Immunosuppression is a disorder or condition where the immune response is reduced or absent.
Causes, incidence, and risk factors
The immune system protects the body from potentially harmful substances (antigens) such as microorganisms, toxins, cancer cells, and blood or tissues from another person.
The immune response consists of general actions, such as phagocytosis, in which white blood cells engulf and destroy foreign material. It also protects against specific antigens by producing antibodies (immunoglobulins), which are molecules that attach to a specific antigen and make destruction of the antigen more efficient.
It also protects against specific antigens by producing lymphocytes (a group of white blood cells) that become specialized (sensitized). The sensitized lymphocytes recognize and destroy the foreign substance.
Immunity is a product of lymphoid tissue in the body which includes the thymus, lymph nodes, tonsils, parts of the spleen and gastrointestinal tract, and bone marrow.
Lymphocytes (the specialized white blood cells that provide acquired immunity) are produced or mature in various lymphoid tissues. Lymphocytes are divided into two groups: T lymphocytes and B lymphocytes.
T lymphocytes become the sensitized lymphocytes that directly attack antigens (cellular immunity).
B lymphocytes produce antibodies (humoral immunity) that attach to the antigen and make phagocytes and body chemicals, such as complement proteins, much more efficient in the destruction of the antigen.
Immune system disorders occur when the immune response is inappropriate, excessive, or lacking. Immunodeficiency disorders occur when the immune system fails to fight tumors or invading substances.
This causes persistent or recurrent infections, severe infections by organisms that are normally mild, incomplete recovery from illness or poor response to treatment, and an increased incidence of cancer and other tumors. Opportunistic infections are widespread infections by microorganisms that are usually controllable.
The deficiency may affect any part of the immune system. Most commonly, it involves decreased functioning of T or B lymphocytes (or both), or deficient antibody production. The causes include congenital/inherited defects and acquired immunodeficiency caused by a disease that affects the immune system.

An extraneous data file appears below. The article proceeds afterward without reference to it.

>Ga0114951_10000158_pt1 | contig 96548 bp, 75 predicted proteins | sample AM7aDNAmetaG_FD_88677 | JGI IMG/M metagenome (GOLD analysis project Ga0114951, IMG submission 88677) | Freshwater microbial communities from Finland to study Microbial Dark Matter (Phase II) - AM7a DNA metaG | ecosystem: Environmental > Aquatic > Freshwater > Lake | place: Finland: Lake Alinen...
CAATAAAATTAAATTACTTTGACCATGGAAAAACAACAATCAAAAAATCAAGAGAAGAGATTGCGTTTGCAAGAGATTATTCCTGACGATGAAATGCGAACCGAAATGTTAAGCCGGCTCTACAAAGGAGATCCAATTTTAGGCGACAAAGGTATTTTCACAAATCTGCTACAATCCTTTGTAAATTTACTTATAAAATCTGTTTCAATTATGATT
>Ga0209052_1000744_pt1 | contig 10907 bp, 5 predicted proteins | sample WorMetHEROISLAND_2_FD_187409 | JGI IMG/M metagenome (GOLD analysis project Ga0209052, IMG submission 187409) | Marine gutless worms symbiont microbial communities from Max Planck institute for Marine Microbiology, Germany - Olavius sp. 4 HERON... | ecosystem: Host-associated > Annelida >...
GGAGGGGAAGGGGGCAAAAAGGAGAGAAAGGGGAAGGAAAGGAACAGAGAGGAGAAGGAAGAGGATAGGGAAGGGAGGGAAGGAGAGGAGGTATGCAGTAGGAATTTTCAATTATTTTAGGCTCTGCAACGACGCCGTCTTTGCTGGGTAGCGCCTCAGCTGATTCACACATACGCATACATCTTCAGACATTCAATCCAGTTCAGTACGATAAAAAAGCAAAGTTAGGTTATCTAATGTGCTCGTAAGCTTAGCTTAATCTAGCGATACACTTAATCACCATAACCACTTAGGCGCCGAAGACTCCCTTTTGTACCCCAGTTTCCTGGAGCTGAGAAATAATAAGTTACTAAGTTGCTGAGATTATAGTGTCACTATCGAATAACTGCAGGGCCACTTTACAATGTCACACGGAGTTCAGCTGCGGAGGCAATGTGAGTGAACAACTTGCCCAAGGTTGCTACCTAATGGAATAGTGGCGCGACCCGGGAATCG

Examples of congenital immunodeficiency disorders of antibody production (B lymphocyte abnormalities) include hypogammaglobulinemia (lack of one or more specific antibodies) - which usually causes repeated mild respiratory infections, and agammaglobulinemia (lack of all or most antibody production) - which results in frequent severe infections and is often fatal.
Congenital disorders affecting the T lymphocytes may cause increased susceptibility to fungi, resulting in repeated Candida (yeast) infections. Inherited combined immunodeficiency affects both T lymphocytes and B lymphocytes. It is often fatal within the first year of life because there is no resistance to disease or infection.
People are said to be immunosuppressed when they experience immunodeficiency that is caused by drugs such as corticosteroids or other immunosuppressant medications. This is a desired part of treatment for disorders such as autoimmune disorders. It is used after organ transplantation to prevent transplant rejection.
Immunosuppression is also a common side-effect of chemotherapy to treat many types of cancer, because the chemotherapy often reduces the number of white blood cells available to fight infection.
Acquired immunodeficiency may be a complication of diseases such as HIV infection and AIDS (acquired immunodeficiency syndrome). Malnutrition, particularly with lack of protein, and many cancers, can cause immunodeficiency.
Those who have had a splenectomy (spleen removal) face a higher risk of infection from certain encapsulated bacteria which the spleen would normally help fight.
Increasing age also reduces the effectiveness of the immune system. Immune system tissues (particularly lymphoid tissue such as the thymus) shrink with age. There is also reduced lymphocyte number and activity with increasing age.